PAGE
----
Now to Resurrection Man by Dan Abnett, Andy Lanning and Fernando Dagnino. Not only have I never read the old Resurrection Man series, but I don’t think I’ve ever read a single comic with him in it. I really do need to get around to reading DC One Million. As an introduction, I enjoyed it. I think it succeeds in the way Grifter fails, even sharing similar airplane segments. I have a handle on Resurrection Man’s abilities, situation and what he’s up against. Despite the idea that an immortal hero might not be interesting, there’s already a threat that puts him in actual mortal jeopardy. And it’s not just one threat, but two opposing threats racing to be first to get him. The death of those on the plane works for me just because it makes Heaven look just as shady as Hell that the only person we can really trust in all this is our main character. So far I like this comic. Sticking.

Suicide Squad by Adam Glass, Federico Dallocchio and Ransom Getty is a comic railed on by many and for good reason. Yet… I don’t know. I feel compelled to keep going with it for at least one more issue. Let’s get past the unfortunate redesigns of Deadshot, Waller, Harley and King Shark for just a second. The problem in this comic is that it lacks what makes the concept fun in the first place. I mean, what’s the point of doing a team comic when nobody on the team interacts? Really, the whole torture concept shouldn’t have been a full issue. It should have been a fourth of the comic at most. The flashbacks added absolutely nothing to the story other than how that one guy felt bad about killing some kids by accident.

I’m glad that King Shark at least has a similar personality to his Secret Six self where his response to nearly every situation was, “I’m a goddamn shark! It’s it awesome?” With Harley, I’m not sure what to think. She reminds me of Tira from Soul Calibur, now that I think about it. Infatuated with a villain who would have no qualms with murdering her, suffers from mood swings, colored hair, slutty outfit… wow, that comparison really works. I like the more peppy classic version of her more, though I can see this one as more of a female Joker. The reason I give her a pass is the art. Sometimes she’ll have a really animated and goofy expression, but other times you get something chilling like this.

Being crazy is kind of an attractive trait for women, but this art alone suggests “not nearly worth the trouble” crazy. I like that.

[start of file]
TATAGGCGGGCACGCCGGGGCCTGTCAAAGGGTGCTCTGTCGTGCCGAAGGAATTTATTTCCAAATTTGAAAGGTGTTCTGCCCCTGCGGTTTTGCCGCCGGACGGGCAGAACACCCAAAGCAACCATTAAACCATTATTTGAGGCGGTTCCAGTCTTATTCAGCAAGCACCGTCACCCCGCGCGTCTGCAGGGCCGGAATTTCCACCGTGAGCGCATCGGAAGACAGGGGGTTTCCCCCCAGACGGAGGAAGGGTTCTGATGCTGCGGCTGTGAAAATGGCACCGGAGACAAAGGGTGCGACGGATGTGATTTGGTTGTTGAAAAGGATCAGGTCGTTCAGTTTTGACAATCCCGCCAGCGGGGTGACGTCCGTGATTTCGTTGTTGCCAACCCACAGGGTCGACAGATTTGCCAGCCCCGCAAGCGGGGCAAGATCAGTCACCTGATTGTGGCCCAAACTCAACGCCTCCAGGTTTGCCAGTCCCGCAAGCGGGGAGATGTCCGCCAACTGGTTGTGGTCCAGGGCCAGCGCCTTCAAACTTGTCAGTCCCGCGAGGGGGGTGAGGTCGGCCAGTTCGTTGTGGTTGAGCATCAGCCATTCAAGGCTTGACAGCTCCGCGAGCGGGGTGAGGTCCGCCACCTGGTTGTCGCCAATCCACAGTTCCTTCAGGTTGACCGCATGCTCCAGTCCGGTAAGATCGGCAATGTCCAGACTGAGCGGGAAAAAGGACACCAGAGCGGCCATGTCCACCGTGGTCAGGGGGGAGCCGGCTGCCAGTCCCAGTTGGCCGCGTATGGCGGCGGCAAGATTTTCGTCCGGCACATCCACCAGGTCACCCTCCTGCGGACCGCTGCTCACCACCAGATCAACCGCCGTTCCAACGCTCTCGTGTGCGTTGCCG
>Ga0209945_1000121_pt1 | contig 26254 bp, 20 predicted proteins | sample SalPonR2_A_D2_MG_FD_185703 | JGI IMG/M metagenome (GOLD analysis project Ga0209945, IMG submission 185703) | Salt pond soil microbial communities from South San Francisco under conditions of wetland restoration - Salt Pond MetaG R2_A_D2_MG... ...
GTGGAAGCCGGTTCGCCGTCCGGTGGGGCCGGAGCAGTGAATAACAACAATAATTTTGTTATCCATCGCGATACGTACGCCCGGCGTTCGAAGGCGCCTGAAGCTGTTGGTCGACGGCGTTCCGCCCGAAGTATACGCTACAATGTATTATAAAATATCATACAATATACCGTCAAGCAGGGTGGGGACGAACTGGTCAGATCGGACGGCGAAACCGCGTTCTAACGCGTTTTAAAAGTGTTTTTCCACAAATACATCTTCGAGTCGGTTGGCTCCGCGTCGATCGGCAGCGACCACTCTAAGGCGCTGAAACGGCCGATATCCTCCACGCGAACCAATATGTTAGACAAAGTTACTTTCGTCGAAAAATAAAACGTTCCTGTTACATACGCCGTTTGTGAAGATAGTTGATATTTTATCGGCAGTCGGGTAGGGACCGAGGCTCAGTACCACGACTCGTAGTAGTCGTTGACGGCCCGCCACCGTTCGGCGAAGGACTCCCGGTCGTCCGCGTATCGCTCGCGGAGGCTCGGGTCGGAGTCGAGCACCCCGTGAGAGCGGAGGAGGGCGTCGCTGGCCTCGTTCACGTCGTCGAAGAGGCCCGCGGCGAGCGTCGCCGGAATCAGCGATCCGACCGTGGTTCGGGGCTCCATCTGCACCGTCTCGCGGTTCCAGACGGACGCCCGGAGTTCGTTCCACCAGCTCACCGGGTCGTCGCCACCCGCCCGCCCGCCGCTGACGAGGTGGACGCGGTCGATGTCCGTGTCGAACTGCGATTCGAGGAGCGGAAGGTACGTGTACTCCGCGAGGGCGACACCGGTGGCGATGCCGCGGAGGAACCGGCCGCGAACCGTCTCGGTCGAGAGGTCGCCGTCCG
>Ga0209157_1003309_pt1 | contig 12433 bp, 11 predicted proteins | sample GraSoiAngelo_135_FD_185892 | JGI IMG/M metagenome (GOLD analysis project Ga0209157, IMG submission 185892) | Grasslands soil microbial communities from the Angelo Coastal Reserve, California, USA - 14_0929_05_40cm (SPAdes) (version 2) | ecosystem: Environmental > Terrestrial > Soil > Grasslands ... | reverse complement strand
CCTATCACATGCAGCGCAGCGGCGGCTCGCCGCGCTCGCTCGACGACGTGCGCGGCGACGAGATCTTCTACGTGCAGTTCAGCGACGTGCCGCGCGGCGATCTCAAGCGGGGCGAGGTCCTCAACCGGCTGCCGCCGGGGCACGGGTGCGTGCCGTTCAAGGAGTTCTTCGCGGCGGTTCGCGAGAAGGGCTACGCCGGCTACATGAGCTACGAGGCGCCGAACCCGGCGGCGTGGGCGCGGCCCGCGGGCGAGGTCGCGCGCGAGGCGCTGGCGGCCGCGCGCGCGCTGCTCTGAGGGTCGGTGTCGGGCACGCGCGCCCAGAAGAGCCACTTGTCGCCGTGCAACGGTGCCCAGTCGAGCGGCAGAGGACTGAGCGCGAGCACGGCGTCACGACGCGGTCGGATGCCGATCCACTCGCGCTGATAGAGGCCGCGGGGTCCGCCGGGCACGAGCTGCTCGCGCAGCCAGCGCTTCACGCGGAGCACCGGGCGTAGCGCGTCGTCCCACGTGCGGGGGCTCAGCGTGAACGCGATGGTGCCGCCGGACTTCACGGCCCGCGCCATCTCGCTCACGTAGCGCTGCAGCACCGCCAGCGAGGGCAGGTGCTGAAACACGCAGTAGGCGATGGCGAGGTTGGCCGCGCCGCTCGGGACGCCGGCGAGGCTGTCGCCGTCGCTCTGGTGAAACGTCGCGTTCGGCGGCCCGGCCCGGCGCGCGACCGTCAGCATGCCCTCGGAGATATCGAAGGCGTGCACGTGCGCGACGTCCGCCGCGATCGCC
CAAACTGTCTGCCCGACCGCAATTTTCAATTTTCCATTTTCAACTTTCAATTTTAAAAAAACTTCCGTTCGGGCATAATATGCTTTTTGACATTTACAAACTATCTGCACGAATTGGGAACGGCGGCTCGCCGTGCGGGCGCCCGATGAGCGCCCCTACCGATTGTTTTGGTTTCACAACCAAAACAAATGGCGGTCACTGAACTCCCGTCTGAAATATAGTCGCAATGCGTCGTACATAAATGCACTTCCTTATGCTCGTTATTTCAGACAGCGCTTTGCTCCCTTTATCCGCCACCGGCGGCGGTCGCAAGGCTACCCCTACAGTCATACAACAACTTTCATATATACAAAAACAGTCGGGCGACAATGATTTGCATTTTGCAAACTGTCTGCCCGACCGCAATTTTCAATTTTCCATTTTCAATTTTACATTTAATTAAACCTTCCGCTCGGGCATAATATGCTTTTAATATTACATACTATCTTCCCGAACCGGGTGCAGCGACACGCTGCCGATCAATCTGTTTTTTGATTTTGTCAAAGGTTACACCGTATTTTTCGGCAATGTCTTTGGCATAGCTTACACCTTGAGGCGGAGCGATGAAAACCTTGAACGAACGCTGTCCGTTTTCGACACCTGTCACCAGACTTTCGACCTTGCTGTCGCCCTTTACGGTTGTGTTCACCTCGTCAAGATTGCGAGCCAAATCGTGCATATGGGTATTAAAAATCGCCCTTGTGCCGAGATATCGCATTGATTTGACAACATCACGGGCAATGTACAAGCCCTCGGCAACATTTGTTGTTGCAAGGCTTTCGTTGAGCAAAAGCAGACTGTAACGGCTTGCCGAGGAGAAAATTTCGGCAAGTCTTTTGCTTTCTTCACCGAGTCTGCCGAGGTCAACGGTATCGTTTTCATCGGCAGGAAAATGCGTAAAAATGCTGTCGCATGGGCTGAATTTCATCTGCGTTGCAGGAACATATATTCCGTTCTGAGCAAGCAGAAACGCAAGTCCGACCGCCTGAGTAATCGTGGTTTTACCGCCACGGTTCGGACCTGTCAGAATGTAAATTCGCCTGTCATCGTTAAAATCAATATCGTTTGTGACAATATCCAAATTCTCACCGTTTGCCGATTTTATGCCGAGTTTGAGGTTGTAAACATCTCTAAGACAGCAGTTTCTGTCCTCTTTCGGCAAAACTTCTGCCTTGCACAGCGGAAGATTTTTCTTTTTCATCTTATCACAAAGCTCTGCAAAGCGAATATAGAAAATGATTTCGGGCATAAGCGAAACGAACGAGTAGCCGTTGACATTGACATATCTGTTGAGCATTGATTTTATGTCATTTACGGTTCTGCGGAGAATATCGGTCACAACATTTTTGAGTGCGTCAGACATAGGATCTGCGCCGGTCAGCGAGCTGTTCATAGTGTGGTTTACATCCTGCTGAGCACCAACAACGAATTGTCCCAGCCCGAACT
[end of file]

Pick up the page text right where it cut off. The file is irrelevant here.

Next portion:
Anyway, I’m really in love with the idea of Deadshot, Harley and King Shark teaming up and that’s good enough for me to give Glass and the rest another shot. It’s on probation, but sticking.

Finally, I’m not sure how I feel about Superboy by Scott Lobdell and R.B. Silva, but I guess I liked it. I haven’t cared about Superboy since the early days of Johns’ Teen Titans before he became all whiny about his evil genes. Oh, God. Remember how awful that was? I had low expectations for this one, so that helped me get some enjoyment. Considering the tabula rasa aspect of Superman and Kryptonians in general, I didn’t know how this could work and while it isn’t totally defined yet, the concept of a secret project to have a Superman that N.O.W.H.E.R.E. can control that doesn’t know where he stands morally is a good one. I guess if you’re going to do the “evil genes” storyline, you might as well do it to start instead of having him start out as a brash Superman with a heart of gold and then much later add the “will he be good or bad?” drama.

The inclusions of Fairchild from Gen13 and Rose Wilson is a bit distracting, but between that and the scene of Superboy ignoring the burning house and how random his sudden civilian life is, there are enough questions given on any given page to keep me interested until it begins to come together in a way that makes sense. Though I’m still not sure why Rose is there. Now that they’ve established the origin, we’ll see whether the adventures of We3 Superboy can lead to anything interesting next month. Cautiously sticking.

With another week in the hole, I’ve gone from 49 comics to read to 46 with another handful of probations. While the results appear identical to last week, I liked the Week 2 stuff more on the whole. Nothing from this week really grabbed me as much as Action Comics and Animal Man. Anyway, we’ll continue next week with possibly the first Wonder Woman series I’ll be interested in reading. Strange days are these.

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5 comments to “Brave New World; Bold New Direction: Week 3”

  1. Superboy didn’t ignore how sudden his civilian life is, or that burning house. He simply realized that it wasn’t real; it’s all VR. I figured he felt that since it wasn’t real, it wasn’t worth his time. Also, Rose seems to be there as a preventative measure: She’s his “handler”, so she’s supposed to be able to reel him in (or put him down) if necessary.

  2. FWIW, Renee’s photo in Batwoman was not intended to indicate that she was dead. Williams stated on his blog:

    The photo of Renee is on a wall of officers of special commendation, relatively recent past and present. Renee is from the past, and the photo symbolizes Kate needing to leave the past behind to try and move forward in her life.

  3. “Where do you live? On the edge.” Hahahaha, I’m using that one.

  4. It was the scene of Superboy passing by the house on fire that convinced me to try it out. I get everything a month or so late, so it’ll be a while before I can form an opinion, but I’m looking forward to it.

  5. That Punisher 2099 scene is indeed pretty darned great.